Menstrual irregularities affect an estimated 30% of women from time to time and are often no cause for concern. However, in some instances, heavy bleeding one month followed by minimal spotting the next, or a cessation of menstruation altogether, is an indication of an underlying medical issue. Often, the cause is a gynecological problem, such as endometriosis or uterine fibroids. Yet, irregular menstruation can also be due to a hormone imbalance. The primary hormones responsible for the menstrual cycle and fertility are produced by the pituitary gland and the ovaries. Menstrual irregularities can additionally be due to thyroid complications.
The first step is to obtain an accurate diagnosis as to the underlying cause of irregular periods. This begins with a medical history, followed by a physical and pelvic exam, performed by a gynecologist. In addition, a blood test to measure hormone levels is necessary. If a hormone imbalance is determined to be the reason for irregular menstruation, an experienced endocrinologist, such as Dr. Agarwal, is uniquely qualified to treat the problem. Endocrinologists undergo additional training and have extensive experience in treating the hormone system. Often the situation can be remedied with prescription oral contraceptives. In other instances, more sophisticated hormone replacement therapy may be recommended.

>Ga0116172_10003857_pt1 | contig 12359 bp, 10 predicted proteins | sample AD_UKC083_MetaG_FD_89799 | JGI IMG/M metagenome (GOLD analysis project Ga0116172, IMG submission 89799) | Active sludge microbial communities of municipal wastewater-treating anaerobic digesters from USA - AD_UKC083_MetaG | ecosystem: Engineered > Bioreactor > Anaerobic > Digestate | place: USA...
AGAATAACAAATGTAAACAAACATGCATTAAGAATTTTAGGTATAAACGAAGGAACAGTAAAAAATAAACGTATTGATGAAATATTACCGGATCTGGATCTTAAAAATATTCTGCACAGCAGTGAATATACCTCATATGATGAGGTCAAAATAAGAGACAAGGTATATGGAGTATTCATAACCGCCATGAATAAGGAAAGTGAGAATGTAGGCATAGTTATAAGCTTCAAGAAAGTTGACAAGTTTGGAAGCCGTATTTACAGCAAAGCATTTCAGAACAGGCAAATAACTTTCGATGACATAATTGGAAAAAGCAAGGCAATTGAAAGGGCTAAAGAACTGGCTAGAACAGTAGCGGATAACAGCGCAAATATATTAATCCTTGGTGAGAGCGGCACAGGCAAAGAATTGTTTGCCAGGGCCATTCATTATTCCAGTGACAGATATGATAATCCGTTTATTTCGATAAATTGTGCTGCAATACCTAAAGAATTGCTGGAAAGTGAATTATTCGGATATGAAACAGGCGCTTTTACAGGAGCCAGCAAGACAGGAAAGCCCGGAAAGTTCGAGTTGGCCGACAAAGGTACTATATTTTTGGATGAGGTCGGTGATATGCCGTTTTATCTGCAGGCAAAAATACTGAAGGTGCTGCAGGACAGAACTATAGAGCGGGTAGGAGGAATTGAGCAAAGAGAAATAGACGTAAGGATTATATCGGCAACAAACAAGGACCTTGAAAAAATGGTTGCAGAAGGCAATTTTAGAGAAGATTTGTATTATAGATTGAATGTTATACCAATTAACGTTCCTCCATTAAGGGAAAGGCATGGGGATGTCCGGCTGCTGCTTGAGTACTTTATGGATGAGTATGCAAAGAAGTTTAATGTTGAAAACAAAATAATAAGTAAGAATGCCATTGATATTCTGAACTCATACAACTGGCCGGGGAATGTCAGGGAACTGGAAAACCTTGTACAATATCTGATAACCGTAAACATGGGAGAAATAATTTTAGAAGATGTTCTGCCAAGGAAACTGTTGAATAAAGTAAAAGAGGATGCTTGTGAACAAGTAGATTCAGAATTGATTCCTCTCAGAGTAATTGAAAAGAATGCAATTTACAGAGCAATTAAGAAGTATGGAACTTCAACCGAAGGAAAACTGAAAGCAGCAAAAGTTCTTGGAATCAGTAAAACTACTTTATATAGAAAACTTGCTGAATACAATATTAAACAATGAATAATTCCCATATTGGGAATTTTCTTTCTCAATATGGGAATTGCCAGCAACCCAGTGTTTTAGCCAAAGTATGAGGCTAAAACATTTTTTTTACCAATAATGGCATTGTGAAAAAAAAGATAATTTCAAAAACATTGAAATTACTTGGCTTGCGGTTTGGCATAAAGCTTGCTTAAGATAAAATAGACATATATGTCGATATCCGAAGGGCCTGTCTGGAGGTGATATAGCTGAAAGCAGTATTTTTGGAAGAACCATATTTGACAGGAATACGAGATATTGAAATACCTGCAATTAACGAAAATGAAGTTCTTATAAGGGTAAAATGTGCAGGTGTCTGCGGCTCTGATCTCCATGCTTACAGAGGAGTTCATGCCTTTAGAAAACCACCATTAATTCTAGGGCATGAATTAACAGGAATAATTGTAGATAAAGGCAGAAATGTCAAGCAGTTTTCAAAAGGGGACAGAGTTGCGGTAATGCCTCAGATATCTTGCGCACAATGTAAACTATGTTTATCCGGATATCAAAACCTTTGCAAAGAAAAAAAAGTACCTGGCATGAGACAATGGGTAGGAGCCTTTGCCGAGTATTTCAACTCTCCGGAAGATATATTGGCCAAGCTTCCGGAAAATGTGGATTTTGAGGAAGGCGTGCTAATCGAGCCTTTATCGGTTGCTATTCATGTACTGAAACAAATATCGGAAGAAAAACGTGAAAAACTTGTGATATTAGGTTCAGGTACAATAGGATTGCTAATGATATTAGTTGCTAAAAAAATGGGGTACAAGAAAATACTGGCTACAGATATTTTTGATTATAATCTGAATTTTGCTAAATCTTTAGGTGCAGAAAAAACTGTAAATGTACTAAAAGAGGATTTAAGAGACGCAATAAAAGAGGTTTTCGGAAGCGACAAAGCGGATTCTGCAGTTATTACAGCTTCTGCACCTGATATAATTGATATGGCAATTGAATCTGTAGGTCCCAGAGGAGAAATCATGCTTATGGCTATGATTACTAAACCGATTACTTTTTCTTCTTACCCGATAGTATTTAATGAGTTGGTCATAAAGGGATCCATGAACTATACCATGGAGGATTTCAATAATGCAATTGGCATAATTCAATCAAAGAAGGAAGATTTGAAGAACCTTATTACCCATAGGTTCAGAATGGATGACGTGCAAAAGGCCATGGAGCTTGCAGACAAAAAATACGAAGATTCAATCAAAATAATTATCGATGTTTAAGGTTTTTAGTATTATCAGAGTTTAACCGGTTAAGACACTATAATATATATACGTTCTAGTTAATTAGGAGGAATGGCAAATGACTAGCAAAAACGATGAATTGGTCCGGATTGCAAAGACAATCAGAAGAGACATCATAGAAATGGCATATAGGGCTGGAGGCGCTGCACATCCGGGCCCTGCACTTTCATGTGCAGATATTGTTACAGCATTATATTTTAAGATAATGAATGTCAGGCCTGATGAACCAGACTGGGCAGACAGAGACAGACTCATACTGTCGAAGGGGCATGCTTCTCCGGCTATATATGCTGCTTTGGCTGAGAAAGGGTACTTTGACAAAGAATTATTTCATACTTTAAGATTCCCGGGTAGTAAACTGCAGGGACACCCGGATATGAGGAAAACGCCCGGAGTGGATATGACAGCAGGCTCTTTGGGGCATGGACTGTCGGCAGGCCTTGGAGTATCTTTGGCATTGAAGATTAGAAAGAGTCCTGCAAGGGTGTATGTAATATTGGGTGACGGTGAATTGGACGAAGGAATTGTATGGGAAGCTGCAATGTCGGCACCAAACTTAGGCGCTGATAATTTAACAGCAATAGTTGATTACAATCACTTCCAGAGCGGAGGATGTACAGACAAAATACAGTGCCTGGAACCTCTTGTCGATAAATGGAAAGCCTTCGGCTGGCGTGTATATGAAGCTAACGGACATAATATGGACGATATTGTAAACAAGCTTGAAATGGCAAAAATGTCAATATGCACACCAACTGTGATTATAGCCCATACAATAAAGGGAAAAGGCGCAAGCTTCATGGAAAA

Polycystic ovary syndrome is a condition in adolescent girls and women in which the ovaries produce too much of the male sex hormone, androgen. This can cause menstrual irregularities, difficulty in becoming pregnant, as well as excessive body hair severe acne. This syndrome often runs in families and is more common among those who are overweight or have type 2 diabetes.
Amenorrhea is the medical term for an abnormal absence of a menstrual period. Specifically, this refers to any woman between puberty and menopause (excluding those who are pregnant or breastfeeding) who has missed three periods in the same year. Amenorrhea can result from a variety of causes, from reproductive organ problems that are present at birth, to a decreased production of the gonadotropin-releasing hormone (GnRH). An accurate diagnosis requires a thorough examination and lab testing.